Even after indications of second wave, the government chose to look the other way. It neither tried to improve health infrastructure nor did it care to hire more doctors, leave alone increasing the number of hospital beds and providing makeshift hospitals. Oxygen and ventilators in hospital remained woefully inadequate to cater to the rush of patients.
The aid that poured in from across the globe in the form of oxygen, ventilators, vaccines and other medical equipment was not rushed to the states instantaneously. This too exposed the government’s insensitivity to the sufferings of the public. However, foreign aid is being glorified by the government.
Now that the pandemic has spread to rural India the Covid could prove unmanageable in due course of time. Reports of people losing their lives in absence of proper healthcare are pouring in from every nook and corner of the country.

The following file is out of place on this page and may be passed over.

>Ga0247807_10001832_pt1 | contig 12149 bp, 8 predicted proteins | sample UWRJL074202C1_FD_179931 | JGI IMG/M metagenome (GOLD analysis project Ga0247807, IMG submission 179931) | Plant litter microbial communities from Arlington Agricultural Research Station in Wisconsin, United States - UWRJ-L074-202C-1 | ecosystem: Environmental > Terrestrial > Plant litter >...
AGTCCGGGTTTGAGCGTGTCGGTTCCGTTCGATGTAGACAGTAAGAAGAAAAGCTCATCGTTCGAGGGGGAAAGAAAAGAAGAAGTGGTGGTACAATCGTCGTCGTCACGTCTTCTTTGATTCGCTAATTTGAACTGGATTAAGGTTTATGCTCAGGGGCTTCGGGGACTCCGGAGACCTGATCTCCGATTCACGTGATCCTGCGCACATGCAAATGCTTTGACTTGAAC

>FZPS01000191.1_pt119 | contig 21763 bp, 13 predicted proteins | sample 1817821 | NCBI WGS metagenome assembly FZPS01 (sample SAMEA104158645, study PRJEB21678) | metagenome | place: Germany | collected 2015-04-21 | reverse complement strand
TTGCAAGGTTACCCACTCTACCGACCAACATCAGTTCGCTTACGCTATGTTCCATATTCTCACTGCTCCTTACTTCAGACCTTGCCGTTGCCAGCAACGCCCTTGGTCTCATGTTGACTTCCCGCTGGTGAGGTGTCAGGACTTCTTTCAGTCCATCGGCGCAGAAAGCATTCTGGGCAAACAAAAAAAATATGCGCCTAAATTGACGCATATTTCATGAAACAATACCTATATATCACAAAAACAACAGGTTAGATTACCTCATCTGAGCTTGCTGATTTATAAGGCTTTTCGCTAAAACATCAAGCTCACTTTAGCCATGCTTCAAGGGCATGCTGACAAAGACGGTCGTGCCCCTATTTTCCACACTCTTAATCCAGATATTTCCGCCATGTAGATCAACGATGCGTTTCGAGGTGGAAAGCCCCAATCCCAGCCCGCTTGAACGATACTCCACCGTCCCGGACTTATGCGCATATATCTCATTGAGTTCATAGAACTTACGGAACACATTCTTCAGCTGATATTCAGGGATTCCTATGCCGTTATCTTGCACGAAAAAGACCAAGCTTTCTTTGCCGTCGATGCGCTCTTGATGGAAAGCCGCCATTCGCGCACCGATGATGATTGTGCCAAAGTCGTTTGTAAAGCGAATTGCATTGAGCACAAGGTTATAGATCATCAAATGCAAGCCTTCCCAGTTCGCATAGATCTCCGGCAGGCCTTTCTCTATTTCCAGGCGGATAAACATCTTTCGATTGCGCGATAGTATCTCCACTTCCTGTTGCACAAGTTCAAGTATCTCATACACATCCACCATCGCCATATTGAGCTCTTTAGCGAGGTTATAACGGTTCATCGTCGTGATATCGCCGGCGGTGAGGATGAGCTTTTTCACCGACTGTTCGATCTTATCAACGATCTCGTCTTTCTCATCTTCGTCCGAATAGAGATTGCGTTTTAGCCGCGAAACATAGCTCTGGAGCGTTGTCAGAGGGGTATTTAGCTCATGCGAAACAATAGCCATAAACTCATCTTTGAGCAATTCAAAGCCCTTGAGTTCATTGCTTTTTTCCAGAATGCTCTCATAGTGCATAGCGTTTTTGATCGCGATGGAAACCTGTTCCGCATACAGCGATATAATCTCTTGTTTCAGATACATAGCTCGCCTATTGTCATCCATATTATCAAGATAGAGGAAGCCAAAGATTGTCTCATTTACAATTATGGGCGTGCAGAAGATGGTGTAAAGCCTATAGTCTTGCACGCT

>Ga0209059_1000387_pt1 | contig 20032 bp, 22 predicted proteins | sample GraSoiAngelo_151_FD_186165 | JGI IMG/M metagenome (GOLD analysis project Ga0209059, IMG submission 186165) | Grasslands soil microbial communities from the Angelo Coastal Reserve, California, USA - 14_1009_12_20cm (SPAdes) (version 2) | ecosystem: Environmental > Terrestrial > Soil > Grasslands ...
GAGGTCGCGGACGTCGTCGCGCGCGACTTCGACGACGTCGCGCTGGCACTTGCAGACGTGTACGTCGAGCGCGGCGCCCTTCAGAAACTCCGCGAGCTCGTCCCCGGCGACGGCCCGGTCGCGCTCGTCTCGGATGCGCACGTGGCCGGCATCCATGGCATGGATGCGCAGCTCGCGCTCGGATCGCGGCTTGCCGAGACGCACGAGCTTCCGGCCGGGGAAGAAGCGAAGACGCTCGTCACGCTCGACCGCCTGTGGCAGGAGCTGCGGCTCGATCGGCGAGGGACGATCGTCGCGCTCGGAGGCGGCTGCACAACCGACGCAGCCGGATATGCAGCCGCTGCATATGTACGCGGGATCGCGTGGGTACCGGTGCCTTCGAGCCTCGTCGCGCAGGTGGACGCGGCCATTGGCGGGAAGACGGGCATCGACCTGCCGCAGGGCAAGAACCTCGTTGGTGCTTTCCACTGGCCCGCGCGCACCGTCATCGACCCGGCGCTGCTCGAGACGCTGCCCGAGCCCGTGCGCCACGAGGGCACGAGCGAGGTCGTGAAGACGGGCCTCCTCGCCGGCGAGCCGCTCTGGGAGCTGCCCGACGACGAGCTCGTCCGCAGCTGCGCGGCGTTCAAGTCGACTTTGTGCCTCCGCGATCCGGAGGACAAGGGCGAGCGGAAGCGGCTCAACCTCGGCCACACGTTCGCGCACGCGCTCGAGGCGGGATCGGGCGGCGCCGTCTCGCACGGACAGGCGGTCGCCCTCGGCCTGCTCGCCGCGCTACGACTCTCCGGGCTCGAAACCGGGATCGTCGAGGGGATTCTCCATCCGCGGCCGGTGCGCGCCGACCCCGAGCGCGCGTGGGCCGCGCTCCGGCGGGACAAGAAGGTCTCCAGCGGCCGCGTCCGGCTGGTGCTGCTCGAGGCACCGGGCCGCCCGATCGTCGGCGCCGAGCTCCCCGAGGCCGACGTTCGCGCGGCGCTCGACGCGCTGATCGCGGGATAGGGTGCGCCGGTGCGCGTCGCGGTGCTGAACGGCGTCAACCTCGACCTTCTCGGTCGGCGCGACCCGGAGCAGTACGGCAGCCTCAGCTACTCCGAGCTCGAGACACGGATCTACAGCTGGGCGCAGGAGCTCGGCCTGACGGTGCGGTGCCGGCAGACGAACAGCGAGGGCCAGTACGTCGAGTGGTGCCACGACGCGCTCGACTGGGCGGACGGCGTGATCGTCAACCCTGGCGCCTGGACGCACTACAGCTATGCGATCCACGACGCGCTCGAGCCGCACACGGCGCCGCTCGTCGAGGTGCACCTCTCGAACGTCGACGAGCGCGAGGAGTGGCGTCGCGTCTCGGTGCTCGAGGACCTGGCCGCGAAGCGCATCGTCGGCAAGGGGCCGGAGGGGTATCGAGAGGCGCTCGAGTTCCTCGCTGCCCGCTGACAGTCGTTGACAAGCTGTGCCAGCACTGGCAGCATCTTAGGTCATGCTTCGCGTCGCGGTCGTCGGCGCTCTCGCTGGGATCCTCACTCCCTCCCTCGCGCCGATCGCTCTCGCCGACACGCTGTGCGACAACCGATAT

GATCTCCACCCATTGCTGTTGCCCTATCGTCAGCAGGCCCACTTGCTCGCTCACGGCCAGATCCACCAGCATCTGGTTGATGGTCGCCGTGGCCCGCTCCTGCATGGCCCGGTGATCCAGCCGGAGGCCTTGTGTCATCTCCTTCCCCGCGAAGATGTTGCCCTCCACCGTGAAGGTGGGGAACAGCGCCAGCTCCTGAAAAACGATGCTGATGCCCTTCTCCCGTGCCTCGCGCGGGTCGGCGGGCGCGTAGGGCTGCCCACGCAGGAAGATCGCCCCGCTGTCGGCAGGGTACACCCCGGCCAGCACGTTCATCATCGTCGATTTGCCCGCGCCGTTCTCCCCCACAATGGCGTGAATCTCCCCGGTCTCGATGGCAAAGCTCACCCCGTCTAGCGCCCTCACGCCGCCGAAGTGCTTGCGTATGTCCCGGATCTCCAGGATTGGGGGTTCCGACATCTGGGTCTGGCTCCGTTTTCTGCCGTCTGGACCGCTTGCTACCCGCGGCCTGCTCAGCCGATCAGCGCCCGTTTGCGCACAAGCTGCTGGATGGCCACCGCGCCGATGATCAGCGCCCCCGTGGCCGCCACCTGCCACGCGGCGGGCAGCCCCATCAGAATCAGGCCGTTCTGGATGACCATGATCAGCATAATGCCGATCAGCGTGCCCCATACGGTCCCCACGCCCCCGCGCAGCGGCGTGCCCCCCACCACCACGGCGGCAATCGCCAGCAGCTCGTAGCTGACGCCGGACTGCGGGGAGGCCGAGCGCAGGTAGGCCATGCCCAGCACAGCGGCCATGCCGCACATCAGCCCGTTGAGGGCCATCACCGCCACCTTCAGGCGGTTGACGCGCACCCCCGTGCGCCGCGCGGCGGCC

Had we focused on the healthcare infrastructure, the impact of calamity could have been mitigated to a large extent. Precious lives could have been saved with proper management of our rural healthcare. In absence of healthcare in rural areas patients in panic are rushing to overburdened urban health facilities and dying due to lack of oxygen.
Away from the media limelight, villages are hit hard by the deadly virus. Lack of awareness about the disease and its symptoms is taking toll on the lives. Villagers generally don’t take fever, cold and body ache, fatigue seriously. But unfortunately these happen to be the common Covid symptoms. Even if they develop these symptoms, they first hide them to escape the stigma and then resort to self-medication. This results in eventual death. The stigma attached to the deadly disease is bound to worsen the problem further.
It may be noted here that around 90 percent of the Covid patients can be managed with home isolation. They can be treated with fever tablets, multivitamins and vitamin C. But for this, they need proper guidance from doctors. But this too is elusive for rural areas. This is where government’s role comes in, but the incumbent government has let them down.